8. EFL ‘frustrated’ by Wednesday’s stalling but want to deduct points this season Fears are growing at the English Football League that its dispute with Sheffield Wednesday over the sale of their stadium will spill over into the close-season, raising the possibility of legal action from clubs relegated from the Championship in May. The South Yorkshire club are facing severe punishment after being charged with an aggravated breach of the league’s financial fair play rules in December, with owner Dejphon Chansiri and two former directors also in danger of receiving bans. Several Championship clubs have told The Athleticthey believe Wednesday should receive the full 21-point deduction available to the EFL under its “profitability and sustainability” (P&S) regulations, and it is understood that some senior EFL figures are minded to agree. Wednesday are 15th in the table on 48 points, nine above Charlton Athletic in 22nd on 39 points, 13 ahead of Luton Town and 14 better off than Barnsley at the foot of the table. If the sanction was to come now, anything greater than nine points would put Garry Monk’s side in the relegation zone with nine games to go, a dire predicament for a team that was third at Christmas but have won only one of their last 10 league fixtures. It is understood the EFL’s new leadership is desperate to resolve the case well before the end of this season so any punishment is applied in this campaign and not held over until 2020-21. The rationale is that a points deduction in August is not as punitive as one in March or, to put it another way, justice delayed is justice denied. But the actual P&S case, which will be heard by an independent panel, has not even started yet as the club’s lawyers — led by Nick De Marco QC, the barrister who fought the EFL for four years over Queens Park Rangers’ breach of the league’s spending rules in 2014 — have vigorously contested the basis of the charge, forcing the EFL to defend its stance in two arbitration hearings. Sources have told The Athletic the EFL is “frustrated” by Wednesday’s stalling tactics but is pressing on with a “revised timetable” that could still see the matter concluded before the last round of Championship fixtures on Saturday, May 2. A source close to Wednesday’s camp has said the case’s timing “is more sensitive and controversial than any other detail”. That sensitivity cannot be understated as the other clubs fighting relegation are watching closely. Among those threatened with the drop are Huddersfield Town, Hull City, Middlesbrough and Stoke City, four teams with recent Premier League experience and owners who have robust views on the EFL’s spending regulations, while the sides currently in the relegation places, Charlton, Luton and Barnsley, have all operated with relatively small budgets in order to comply with the rules. Wednesday’s alleged misconduct is related to how and when the club sold their Hillsborough home to Chansiri, as well as the valuation of that transaction, with the league suggesting the Thai businessman, former chief executive Katrien Meire and finance director John Redgate misled them. The club’s finances have been under the microscope since last summer when they pushed their usual year-end back from May 31 to July 31, delaying the publication of their accounts for the 2017-18 season. That was the season Chansiri had hoped his team would return to the Premier League for the first time since 2000 but a 15th-place finish was a disappointing return on the huge investment he made in coaches and players. But it also meant Wednesday were set to overshoot the league’s spending limits. Under the P&S regulations introduced in 2016, losses at Championship clubs are capped at £39 million over a rolling three-year period. Wednesday lost nearly £10 million in 2015-16 (when they lost 1-0 in the Championship play-off final to Hull), just over £20 million in 2016-17 (when they again made the play-offs) and were heading for a pre-tax loss of around £35 million in 2017-18 until they — like Aston Villa, Birmingham City, Derby County and Reading — took advantage of a loophole that allows owners to sell their stadiums or training grounds to themselves to bank a one-off profit. Wednesday did this by selling their ground to Chansiri for £60 million, with an official profit on the transaction of £38 million. According to their accounts, which were signed off by the owner on June 20 last year and filed a day later, this turned an operating loss into a pre-tax profit of £2.6 million. Once deductions were made for infrastructure improvements and money spent on the academy, their three-year P&S loss was £19 million — £20 million inside the limit. The actual sale of Hillsborough was mentioned on the penultimate page of the accounts, where it is suggested the £60 million will be paid in eight annual instalments of £7.5 million. There are no clues, though, as to how much rent the club will pay Chansiri’s stadium ownership vehicle Sheffield 3 Ltd — a key consideration in the ground’s valuation. But the real issues relate to the timing of the sale. According to documents at Companies House and the Land Registry, Sheffield 3 was incorporated on June 21, the same day the accounts were filed, and the stadium sale went through a week later. This, though, is a year after Wednesday have accounted for the sale, which suggests it should be too late to count against their operating losses for 2017-18. Without the sale, Wednesday would have lost more than £57 million between 2016 and 2018 — £18 million over the limit. Birmingham got a nine-point penalty last season for incurring losses of nearly £49 million over three seasons — £10 million over the limit. Since then, however, the EFL has told its clubs that points will be deducted on a sliding scale, from three points for a breach of less than £2 million to 12 points if it is more than £15 million. A further nine points can be taken away if the panel agrees the breach involved deception or the club failed to cooperate. Derby were the first club to spot the stadium-sale loophole in 2017 and transformed a huge annual loss into a £40 million profit when owner Mel Morris bought Pride Park for £80 million. Since then, Villa’s owners have bought Villa Park for nearly £57 million, Reading’s owners have purchased the Madejski Stadium for just under £27 million and St Andrew’s was sold to a company linked to Birmingham’s owners for £23 million. Wednesday have said they will “vigorously defend” themselves when the matter goes before a panel and it is understood their defence will be based on the claim the EFL was aware of what they were doing and effectively sanctioned it. The Athletic has been told the club warned then-EFL chief executive Shaun Harvey about their P&S crunch and that they intended to fix it by selling the stadium. Several weeks of talks about Hillsborough’s valuation followed but the figure of £60 million was said to have been approved by the league. This agreement came after the deadline for the financial year but the club will argue this followed consultation with the EFL in the summer of 2018. The EFL declined to comment on the delays to the case but has previously said the charges followed a “comprehensive investigation”. The club have not responded to request for comment on their legal tactics but have previously said they consider the charges to be “unlawful” and will therefore bring their own claim against the EFL. Founder members of the Premier League and England’s third oldest professional club, Wednesday have won four top-flight titles in their history, as well as three FA Cups and a League Cup, their most recent trophy in 1991. But they have also been relegated to the third tier twice since 2000, spending a total of four seasons below the Championship. Relegation this season, however, would be particularly alarming for their still large fanbase, as it would raise immediate questions about Chansiri’s willingness to bankroll the club, particularly if he is banned from any direct involvement, with the added complexity of who owns Hillsborough. The future of Monk, the club’s 14th manager since 2000, would also immediately come under doubt, as well as the eight senior players out of contract at the end of the season, including top scorer Steven Fletcher and highly-rated defender Morgan Fox.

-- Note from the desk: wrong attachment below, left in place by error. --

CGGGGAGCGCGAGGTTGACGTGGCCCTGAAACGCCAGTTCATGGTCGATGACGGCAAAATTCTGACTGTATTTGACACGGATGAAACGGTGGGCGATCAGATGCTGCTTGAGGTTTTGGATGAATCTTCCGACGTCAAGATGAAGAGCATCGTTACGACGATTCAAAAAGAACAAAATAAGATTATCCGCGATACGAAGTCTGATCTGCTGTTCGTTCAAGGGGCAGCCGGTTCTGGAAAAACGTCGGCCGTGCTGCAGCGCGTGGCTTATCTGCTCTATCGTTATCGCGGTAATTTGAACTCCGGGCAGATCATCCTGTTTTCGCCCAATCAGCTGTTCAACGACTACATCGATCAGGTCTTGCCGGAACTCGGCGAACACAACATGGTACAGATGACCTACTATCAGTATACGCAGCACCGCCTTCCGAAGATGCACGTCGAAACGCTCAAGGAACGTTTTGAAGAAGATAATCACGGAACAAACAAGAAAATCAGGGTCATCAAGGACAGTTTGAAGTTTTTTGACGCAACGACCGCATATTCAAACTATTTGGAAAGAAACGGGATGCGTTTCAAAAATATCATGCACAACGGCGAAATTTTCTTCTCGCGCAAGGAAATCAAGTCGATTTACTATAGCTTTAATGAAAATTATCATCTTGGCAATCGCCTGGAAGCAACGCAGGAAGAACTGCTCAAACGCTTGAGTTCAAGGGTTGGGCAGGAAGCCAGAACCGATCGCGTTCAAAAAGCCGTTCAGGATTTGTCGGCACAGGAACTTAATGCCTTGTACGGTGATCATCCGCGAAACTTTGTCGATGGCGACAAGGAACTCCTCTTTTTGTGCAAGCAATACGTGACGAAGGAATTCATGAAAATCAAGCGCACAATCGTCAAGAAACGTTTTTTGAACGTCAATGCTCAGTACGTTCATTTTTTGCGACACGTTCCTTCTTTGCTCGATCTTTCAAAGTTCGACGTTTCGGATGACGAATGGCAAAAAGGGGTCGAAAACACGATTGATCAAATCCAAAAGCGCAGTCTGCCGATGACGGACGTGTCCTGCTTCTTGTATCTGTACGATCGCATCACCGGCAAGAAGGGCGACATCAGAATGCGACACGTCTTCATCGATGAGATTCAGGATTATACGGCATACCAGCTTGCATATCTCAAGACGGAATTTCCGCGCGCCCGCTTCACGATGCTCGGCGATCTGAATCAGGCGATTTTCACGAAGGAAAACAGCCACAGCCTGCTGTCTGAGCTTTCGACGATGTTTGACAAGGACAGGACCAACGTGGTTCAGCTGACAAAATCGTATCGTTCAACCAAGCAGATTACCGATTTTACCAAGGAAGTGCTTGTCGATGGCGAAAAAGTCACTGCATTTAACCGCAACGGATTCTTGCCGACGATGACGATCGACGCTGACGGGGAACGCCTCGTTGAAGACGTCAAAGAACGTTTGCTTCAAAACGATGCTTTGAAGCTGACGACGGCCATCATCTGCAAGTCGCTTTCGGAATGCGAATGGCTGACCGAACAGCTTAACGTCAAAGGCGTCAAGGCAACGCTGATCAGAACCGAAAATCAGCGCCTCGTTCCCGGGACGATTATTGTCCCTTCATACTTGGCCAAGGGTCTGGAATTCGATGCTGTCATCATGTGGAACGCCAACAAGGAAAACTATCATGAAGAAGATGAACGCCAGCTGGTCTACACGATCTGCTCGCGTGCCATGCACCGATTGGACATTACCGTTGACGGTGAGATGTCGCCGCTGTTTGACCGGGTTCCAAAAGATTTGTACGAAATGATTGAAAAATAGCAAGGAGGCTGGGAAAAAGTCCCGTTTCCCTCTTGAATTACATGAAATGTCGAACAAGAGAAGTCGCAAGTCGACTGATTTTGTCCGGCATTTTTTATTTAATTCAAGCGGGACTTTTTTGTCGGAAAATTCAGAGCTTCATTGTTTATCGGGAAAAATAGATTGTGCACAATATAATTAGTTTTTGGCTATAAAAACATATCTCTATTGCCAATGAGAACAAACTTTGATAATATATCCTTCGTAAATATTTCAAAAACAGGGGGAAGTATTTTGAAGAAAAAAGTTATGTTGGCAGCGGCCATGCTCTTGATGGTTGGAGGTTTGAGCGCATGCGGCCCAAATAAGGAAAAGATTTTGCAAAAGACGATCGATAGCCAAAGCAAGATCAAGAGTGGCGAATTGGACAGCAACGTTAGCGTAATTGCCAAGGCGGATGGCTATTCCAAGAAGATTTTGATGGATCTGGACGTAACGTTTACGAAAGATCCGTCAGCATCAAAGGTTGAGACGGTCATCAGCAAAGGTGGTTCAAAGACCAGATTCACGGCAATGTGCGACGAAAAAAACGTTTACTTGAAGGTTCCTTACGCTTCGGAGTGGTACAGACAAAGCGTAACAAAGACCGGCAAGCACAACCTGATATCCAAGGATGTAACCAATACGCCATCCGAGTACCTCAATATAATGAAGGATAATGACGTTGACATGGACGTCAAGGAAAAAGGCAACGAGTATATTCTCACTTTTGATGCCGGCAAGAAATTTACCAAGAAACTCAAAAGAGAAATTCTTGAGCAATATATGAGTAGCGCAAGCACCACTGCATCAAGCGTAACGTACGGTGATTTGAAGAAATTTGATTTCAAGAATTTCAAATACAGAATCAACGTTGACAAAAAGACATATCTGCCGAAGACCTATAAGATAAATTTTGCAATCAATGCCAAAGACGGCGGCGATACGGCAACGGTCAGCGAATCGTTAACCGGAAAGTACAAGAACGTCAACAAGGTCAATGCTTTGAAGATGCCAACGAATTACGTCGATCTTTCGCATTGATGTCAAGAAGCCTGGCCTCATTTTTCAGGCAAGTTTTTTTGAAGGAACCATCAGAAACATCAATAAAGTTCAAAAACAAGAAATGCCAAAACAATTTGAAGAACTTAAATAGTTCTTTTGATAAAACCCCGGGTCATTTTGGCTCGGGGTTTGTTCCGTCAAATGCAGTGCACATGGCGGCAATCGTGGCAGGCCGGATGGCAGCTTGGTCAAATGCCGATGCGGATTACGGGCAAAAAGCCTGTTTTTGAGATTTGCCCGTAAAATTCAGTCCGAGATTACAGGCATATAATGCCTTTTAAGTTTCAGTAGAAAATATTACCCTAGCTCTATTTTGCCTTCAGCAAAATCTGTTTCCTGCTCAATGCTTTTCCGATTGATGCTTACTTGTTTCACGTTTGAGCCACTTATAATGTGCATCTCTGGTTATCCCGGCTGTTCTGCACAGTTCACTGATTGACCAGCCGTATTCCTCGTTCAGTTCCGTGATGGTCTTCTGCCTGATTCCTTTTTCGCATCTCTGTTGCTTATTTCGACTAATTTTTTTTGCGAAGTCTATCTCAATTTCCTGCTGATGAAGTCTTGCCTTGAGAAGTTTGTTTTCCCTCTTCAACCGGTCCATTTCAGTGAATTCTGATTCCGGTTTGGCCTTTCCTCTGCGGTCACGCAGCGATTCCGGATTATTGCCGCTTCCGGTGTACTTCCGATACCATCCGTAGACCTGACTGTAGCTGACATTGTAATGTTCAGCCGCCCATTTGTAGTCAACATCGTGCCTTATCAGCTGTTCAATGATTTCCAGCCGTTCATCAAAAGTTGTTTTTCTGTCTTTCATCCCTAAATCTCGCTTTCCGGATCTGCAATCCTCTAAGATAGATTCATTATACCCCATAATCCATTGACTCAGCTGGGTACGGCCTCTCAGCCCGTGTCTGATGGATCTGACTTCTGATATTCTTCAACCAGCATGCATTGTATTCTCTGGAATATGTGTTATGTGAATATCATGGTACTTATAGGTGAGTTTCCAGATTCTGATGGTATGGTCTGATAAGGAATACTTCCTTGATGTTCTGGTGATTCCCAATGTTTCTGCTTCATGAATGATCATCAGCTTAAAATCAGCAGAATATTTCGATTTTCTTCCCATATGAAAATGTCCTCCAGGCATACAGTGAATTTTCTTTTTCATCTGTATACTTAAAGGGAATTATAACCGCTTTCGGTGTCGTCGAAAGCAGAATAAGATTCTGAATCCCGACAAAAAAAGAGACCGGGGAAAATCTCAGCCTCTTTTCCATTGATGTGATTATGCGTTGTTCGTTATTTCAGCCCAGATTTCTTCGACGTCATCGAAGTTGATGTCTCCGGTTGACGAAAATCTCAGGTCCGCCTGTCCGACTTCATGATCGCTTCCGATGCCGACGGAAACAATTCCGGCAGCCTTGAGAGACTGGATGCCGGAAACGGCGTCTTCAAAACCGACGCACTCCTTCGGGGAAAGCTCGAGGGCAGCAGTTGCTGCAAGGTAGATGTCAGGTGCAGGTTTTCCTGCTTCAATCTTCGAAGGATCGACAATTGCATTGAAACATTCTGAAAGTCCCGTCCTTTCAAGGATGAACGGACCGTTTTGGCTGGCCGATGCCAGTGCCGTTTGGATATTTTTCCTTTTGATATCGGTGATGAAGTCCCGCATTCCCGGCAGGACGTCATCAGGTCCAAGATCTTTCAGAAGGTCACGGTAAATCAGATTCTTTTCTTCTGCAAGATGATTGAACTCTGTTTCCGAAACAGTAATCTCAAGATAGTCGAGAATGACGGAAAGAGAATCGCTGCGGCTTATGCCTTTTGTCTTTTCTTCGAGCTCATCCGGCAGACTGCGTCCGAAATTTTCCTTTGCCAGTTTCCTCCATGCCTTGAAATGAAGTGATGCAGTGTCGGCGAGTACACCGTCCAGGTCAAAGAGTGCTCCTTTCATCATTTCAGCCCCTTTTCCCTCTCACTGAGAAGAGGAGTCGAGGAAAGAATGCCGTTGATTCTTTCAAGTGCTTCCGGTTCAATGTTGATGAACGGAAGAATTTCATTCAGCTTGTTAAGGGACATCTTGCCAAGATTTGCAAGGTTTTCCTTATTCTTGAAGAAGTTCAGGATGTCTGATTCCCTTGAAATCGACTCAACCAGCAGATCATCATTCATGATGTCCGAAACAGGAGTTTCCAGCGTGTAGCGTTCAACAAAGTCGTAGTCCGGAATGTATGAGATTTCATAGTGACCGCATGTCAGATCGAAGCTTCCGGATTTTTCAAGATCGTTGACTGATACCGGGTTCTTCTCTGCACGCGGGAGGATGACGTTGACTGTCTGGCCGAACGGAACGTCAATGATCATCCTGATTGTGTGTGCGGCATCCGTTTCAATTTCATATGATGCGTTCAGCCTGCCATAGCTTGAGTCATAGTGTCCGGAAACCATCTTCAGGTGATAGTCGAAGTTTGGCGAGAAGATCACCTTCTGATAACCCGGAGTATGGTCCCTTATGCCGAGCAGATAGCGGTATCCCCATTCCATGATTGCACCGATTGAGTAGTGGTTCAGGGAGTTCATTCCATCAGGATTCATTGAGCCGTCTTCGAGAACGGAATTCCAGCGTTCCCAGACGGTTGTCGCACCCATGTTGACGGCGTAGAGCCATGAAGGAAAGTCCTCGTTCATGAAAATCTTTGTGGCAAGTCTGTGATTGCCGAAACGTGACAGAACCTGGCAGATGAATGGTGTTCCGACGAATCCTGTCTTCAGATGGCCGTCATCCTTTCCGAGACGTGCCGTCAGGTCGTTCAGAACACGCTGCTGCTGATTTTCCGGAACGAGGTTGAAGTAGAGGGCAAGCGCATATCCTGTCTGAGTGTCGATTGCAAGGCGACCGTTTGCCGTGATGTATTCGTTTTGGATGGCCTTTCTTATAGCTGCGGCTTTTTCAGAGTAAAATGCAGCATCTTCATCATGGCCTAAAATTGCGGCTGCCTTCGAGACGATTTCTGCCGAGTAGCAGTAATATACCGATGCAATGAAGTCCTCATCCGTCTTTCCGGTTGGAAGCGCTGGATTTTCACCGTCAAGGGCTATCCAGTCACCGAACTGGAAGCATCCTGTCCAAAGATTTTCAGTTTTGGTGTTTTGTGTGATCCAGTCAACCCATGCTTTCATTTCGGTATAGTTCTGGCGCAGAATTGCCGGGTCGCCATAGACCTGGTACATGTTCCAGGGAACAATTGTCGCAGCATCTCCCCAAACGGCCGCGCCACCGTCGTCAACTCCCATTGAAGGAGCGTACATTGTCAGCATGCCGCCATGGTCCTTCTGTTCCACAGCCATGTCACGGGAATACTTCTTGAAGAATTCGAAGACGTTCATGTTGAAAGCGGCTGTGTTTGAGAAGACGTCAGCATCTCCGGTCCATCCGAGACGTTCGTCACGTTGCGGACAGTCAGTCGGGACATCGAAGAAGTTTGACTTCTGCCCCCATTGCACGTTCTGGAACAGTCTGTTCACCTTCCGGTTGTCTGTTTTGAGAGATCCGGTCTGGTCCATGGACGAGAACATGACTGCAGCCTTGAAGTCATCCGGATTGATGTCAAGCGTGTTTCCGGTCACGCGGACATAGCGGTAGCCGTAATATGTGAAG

9. It's a disgrace and we should be awarded a 3-0 win immediately.